Why the Expected Family Contribution Impacts Your Federal Student Aid
By Ryan Laspina
Senior Specialist, Red Flags and External Reviews at APUS
The most critical factor in determining your Federal Student Aid (FSA) award package is your Expected Family Contribution (EFC). EFC determines how much you and your family can realistically contribute to your educational expenses.
EFC is calculated based on a formula established by the Department of Education. This formula ensures that every potential student has equal treatment with regard to financial aid.
EFC is complicated to understand. Below is some information to help you understand EFC more clearly.
- Your school calculates your EFC formula according to the information you provided on your FAFSA. You and/or your family’s income, assets and benefits are all considered in the EFC formula.
- The size of your family and the number of family members you have in college impact your EFC.
- Your FSA award package is heavily based on your EFC. If you have a high EFC, you will be eligible for a lesser amount of federal student aid.
- Students with an EFC of “0” are usually eligible for the largest financial aid awards.
- Students with lower EFCs will receive more need-based aid than those with higher EFCs. EFC (along with your enrollment status) directly affects how much of the Pell Grant you receive each semester. Other need-based aid, such as Direct Subsidized Loans and Federal Work Study, goes to students with lower EFCs.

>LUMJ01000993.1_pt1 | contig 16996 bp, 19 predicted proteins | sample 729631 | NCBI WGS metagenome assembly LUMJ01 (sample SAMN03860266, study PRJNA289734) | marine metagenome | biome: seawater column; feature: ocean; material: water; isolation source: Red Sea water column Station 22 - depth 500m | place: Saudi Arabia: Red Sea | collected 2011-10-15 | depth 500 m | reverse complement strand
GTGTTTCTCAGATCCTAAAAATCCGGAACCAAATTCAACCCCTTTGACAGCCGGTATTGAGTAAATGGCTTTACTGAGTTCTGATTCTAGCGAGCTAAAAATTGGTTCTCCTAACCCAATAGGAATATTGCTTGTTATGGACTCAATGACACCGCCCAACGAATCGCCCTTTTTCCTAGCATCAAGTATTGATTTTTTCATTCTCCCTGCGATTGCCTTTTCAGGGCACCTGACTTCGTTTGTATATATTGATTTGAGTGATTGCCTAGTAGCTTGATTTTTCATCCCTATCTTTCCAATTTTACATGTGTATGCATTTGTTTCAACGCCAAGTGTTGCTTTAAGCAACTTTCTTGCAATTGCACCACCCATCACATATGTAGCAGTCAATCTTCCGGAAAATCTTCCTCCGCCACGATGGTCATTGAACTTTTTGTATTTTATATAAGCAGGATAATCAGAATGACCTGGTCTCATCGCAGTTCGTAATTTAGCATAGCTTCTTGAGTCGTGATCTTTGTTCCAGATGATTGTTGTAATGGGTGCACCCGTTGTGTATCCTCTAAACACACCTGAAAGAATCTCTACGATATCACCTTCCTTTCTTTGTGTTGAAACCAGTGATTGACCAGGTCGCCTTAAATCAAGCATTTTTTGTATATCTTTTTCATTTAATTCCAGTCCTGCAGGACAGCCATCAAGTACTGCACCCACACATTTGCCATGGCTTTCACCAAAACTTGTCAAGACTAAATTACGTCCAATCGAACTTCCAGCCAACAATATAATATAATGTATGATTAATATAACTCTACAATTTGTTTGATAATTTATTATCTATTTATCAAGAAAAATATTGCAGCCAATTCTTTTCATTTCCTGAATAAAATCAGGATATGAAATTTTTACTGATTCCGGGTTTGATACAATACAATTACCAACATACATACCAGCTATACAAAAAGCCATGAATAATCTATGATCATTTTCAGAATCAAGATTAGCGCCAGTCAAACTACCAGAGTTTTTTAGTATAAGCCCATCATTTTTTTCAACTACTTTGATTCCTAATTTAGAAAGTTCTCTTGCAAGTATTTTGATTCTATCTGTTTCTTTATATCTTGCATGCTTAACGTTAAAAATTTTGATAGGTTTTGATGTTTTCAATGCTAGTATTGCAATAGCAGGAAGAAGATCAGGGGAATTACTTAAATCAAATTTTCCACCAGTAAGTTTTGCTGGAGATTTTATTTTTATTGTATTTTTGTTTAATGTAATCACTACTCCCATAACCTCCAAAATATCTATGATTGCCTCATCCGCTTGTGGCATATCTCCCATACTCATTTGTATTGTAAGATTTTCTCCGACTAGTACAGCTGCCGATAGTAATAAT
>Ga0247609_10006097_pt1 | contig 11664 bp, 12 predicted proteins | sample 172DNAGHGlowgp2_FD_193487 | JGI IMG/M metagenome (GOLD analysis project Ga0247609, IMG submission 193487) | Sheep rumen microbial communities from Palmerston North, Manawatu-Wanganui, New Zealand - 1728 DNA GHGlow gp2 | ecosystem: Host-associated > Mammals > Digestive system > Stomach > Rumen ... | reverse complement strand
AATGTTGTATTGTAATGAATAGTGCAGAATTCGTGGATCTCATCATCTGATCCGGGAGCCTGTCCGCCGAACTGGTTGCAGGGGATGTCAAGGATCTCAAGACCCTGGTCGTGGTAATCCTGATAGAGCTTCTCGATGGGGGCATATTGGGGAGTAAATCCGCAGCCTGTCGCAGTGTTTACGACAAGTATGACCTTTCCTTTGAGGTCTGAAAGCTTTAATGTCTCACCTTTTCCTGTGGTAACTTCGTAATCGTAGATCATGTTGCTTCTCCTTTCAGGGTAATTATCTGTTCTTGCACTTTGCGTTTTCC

- Your EFC is not about the amount of federal financial aid you receive, nor is it about how much money you contribute. EFC is a number used by your school to determine how much FSA you are eligible for.
- Even though EFC is the biggest consideration in determining your FSA award package, it is not the only factor in calculating your federal student aid. Your enrollment status, the cost of attendance at your school and your grade level also play a part in the amount of federal financial aid you receive each semester.
EFC is not something you can alter to get a higher amount of financial aid. You must provide accurate financial numbers. The correct information you provide will help you clearly understand how much aid you can expect to receive and how much you’ll contribute toward your education.